• Ask the class to design a ‘Sound and Movement Secret Code’ which pre-determines what kind of movement will be done when they hear each sound. Explain that a code is a secret way to send messages. In this case, the sound will substitute for words which tell the dancers what to do. The following is an example:
SECRET SOUND AND MOVEMENT CODE
Drum sharp changes of body position (shape) Shaker shaking movements which travel from one place to another Autoharp circular movements Cymbal large, slow opening and closing gestures and motion Woodblock freeze
• First the teacher plays these sounds in random order, leaving space between sound cues. After the students understand the concept, select different students to play the instruments. Play the musical sounds in a variety of sequences and with different durations, causing the dancers to respond quickly and spontaneously to each.
• Let different students try both the movement and sound roles. You can vary the idea by making up new sound code combinations using different colors as prompts.
• Divide the students into smaller groups and have them devise a different type of code which will elicit movement responses. They may decide on a color code, animal code, number or letter code. Ask them to decide on a category, then select about five specific ideas. Assign each code (word, sound or gesture) an action word to be done when the code cue is given. e.g. Bear - walking slowly and heavily; Bird - floating, flying movement; Kangaroo - jumping; Elephant - swinging; Zebra - galloping; Tiger - freeze! Have one 4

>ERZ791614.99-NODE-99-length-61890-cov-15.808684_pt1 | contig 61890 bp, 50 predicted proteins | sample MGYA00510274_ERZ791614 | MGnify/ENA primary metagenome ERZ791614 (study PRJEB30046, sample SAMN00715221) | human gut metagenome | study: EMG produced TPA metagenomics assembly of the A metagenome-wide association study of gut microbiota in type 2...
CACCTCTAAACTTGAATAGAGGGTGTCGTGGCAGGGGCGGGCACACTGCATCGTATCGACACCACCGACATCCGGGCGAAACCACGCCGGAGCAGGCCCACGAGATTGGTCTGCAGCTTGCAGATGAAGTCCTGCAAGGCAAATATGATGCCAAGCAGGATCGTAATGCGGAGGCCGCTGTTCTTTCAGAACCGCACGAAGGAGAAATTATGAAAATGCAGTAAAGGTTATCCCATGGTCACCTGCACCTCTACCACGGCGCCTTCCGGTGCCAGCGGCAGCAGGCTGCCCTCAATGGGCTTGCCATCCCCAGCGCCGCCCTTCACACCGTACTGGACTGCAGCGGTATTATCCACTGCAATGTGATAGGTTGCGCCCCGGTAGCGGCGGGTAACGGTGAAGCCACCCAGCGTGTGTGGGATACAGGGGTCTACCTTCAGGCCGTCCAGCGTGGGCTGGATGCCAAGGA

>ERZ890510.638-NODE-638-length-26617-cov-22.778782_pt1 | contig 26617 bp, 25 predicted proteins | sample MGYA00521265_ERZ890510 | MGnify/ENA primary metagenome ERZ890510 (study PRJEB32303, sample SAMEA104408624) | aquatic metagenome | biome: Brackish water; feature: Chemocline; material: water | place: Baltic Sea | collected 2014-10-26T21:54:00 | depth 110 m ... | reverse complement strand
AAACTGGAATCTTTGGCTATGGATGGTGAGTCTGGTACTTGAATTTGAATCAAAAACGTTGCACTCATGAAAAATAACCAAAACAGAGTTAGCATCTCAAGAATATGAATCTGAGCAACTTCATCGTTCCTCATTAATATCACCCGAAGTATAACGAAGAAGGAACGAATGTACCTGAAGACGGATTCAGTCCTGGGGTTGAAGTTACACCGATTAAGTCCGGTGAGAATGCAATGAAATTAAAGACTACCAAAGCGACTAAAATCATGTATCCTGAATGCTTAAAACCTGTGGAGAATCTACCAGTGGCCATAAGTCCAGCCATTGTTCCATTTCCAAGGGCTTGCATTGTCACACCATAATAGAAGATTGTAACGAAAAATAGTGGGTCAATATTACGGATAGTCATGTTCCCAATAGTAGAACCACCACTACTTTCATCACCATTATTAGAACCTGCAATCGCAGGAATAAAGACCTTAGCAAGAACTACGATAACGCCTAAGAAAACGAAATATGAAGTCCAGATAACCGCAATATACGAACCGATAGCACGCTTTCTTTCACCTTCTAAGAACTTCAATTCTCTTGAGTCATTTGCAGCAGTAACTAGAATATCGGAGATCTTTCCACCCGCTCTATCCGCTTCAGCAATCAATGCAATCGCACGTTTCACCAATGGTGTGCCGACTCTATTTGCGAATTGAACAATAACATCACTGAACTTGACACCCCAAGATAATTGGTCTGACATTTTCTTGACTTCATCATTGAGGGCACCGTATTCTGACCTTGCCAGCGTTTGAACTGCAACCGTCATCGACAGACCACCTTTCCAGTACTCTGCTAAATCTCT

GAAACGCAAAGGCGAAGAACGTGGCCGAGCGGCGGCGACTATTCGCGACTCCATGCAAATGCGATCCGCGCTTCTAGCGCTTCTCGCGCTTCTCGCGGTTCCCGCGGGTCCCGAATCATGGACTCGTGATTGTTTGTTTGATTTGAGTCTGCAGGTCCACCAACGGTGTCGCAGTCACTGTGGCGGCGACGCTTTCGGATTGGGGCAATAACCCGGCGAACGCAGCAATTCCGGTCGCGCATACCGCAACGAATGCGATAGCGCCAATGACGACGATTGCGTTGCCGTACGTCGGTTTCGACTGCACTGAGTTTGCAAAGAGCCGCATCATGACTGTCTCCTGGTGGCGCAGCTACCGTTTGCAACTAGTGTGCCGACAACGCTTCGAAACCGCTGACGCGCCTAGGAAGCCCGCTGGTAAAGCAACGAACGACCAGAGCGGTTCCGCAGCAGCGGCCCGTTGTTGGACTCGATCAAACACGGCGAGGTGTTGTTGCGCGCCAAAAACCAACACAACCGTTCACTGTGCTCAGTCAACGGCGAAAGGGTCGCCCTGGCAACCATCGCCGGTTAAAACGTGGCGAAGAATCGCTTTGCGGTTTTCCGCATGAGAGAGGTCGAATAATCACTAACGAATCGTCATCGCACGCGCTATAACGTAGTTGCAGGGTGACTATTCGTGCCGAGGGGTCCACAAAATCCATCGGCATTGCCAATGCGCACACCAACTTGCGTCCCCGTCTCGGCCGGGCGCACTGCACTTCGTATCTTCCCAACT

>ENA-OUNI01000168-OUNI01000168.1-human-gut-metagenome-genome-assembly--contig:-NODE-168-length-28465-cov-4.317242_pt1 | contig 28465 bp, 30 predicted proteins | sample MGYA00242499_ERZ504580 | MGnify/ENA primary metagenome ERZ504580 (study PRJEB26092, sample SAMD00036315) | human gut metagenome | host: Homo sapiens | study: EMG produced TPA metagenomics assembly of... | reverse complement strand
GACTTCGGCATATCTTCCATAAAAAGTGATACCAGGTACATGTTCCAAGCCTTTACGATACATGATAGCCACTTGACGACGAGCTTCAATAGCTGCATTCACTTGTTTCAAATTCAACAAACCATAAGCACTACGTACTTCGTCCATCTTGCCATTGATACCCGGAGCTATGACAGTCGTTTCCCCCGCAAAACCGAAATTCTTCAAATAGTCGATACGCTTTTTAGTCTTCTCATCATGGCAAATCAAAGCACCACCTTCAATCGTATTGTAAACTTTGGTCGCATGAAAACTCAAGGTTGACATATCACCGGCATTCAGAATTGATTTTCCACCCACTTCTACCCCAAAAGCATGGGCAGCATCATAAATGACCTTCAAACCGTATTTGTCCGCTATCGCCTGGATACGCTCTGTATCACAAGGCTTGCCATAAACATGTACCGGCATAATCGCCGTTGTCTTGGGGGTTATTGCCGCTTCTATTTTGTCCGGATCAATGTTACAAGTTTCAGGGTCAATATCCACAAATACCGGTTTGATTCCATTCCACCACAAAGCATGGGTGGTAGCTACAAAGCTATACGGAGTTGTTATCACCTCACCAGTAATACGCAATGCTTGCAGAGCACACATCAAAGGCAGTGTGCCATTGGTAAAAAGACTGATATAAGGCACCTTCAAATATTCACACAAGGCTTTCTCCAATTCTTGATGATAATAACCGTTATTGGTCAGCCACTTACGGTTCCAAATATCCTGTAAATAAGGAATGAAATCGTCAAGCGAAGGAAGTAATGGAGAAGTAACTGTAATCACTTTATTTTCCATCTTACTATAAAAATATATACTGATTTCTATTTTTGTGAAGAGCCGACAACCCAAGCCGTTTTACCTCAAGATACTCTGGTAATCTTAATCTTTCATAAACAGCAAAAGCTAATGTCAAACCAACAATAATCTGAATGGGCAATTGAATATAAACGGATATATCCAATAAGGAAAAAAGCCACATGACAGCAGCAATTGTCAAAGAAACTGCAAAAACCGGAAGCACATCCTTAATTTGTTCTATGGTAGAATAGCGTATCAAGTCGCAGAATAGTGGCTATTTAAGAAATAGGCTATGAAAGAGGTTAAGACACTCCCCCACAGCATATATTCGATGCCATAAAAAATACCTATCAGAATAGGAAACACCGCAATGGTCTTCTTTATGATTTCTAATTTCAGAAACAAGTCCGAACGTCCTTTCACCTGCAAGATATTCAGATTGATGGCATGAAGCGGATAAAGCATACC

student in the group randomly give the code cues. After the group completes their improvisation, the class can try to ‘crack the code.’
VOCABULARY: energy quality, timbre, duration, pitch, tempo, (see Music Glossary) code, improvisation, action words, gesture
DESCRIBE: Direct students to find words that describe each of the sounds they worked with.
DISCUSS: Discuss the experience of interpreting different timbres and durations of sound through movement. Discuss what the students enjoyed and what would they change or vary about the experience.
ANALYZE: Select two different sounds and analyze the difference between them in terms of timbre, duration and pitch.
CONNECT: Discuss the scientific information related to sound and do research to learn more about sound and how we hear.
SOUND AND MOVEMENT PHRASES TRANSFORMATION
LEVEL II Sample Lesson
Sounds, whether vocal, mechanical or instrumental, provide a multitude of possibilities for stimulating movement and dance ideas. Sound and movement have many things in common. A person can begin with a movement phrase which can be interpreted in sound, or vice versa.